The first challenge or objective is now accomplished using by-amplification multiplexing strategies, however the two others have to be considered when analysing data. Here we describe data obtained from rat brain and liver addressing these issues for improvement of downstream analyses.

2. Material and Methods

2.1. Collection of Samples

Wistar rats (virgin females and males) were obtained from Janvier (CER France) and housed in cages in standard conditions of temperature (20˚C - 22˚C) and hygrometry (40%), in a 12 h light/dark cycle. Animals had free access to water and standard food (280 kcal/100g; formula 113; 18%, 23% and 59% of the energy content derived from lipids, proteins and carbohydrates, respectively, from Safe (Augy, France)) for 4 weeks before breeding. From day 1 of pregnancy and until weaning, females were shifted to an unbalanced food (440 kcal/ 100g; formula 235; 46%, 16% and 38% of the energy content derived from lipids, proteins and carbohydrates,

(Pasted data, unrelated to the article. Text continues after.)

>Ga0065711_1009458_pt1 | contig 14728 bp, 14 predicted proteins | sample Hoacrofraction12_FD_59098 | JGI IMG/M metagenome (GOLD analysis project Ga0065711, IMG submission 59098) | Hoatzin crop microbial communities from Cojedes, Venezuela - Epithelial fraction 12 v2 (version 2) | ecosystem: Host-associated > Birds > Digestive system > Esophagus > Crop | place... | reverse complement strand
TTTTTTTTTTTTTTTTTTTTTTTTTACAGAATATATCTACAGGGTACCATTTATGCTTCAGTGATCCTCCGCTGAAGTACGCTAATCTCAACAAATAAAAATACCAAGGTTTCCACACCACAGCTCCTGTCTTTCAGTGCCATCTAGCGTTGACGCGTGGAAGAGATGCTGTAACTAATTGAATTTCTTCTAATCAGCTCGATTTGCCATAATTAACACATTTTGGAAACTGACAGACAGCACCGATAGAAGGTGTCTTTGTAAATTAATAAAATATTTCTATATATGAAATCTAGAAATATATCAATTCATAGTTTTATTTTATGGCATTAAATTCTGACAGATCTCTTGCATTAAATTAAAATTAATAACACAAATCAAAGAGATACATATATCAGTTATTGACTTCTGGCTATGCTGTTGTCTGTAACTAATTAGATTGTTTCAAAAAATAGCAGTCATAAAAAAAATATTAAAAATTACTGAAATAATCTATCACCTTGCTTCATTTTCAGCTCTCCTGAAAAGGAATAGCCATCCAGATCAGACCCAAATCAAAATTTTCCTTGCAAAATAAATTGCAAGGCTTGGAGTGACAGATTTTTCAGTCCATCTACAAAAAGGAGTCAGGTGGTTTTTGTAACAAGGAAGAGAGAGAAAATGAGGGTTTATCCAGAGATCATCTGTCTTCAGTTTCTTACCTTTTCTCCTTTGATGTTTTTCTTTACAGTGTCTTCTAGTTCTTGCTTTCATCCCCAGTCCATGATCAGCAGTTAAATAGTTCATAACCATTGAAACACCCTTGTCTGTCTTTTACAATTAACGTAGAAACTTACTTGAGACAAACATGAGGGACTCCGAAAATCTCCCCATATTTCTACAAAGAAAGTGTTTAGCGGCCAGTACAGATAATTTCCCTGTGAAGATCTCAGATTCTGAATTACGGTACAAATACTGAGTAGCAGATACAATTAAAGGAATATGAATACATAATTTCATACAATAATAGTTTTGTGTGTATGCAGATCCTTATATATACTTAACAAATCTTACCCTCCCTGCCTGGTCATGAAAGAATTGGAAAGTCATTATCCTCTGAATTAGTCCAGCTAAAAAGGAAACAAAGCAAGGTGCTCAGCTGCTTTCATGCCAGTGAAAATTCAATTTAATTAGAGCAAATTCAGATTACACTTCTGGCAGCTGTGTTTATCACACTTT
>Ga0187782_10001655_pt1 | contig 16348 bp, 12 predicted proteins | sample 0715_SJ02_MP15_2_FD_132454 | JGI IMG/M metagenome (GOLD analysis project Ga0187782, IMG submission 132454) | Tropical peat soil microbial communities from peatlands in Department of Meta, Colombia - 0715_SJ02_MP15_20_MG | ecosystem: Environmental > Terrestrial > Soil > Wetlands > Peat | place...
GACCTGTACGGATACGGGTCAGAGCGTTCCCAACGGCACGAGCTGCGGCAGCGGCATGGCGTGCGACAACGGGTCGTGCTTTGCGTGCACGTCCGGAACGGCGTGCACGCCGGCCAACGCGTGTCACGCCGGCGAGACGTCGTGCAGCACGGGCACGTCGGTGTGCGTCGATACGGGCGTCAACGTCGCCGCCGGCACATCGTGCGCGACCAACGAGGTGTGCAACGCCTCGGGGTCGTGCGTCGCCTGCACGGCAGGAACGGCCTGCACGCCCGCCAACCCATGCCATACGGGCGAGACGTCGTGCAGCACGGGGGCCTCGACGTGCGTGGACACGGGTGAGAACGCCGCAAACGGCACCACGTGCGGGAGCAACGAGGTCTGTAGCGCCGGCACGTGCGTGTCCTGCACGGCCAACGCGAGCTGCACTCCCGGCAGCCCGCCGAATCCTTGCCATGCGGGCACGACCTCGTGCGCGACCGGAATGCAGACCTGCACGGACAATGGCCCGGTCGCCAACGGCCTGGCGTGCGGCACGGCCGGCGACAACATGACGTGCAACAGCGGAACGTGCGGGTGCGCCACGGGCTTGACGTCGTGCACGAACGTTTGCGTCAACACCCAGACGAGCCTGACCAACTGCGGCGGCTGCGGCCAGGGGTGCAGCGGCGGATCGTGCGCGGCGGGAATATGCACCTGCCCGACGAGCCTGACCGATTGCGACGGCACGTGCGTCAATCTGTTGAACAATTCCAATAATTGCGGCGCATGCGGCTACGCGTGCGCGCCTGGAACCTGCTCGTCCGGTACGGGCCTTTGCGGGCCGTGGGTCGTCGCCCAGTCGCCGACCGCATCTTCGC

Figure 1. Schematic overview of strategies and protocols used for cDNA library tagging. To construct RNA-derived cDNA libraries, adaptors are successively ligated to RNA 3’ and 5’ ends, ligated molecules are reverse transcribed and cDNA single strands are eventually amplified by polymerase chain reaction (PCR). (a) “Ligation-based” strategies incorporate barcodes (circles) through adaptors (usually upstream the PA sequence used as the 3’ adaptor) whereas (b) “Amplification- based” strategies incorporate barcodes (circles) through amplification, either downstream the RA3 sequence (TruSeq indexes) or as bulged nucleotides (Bulged Primers).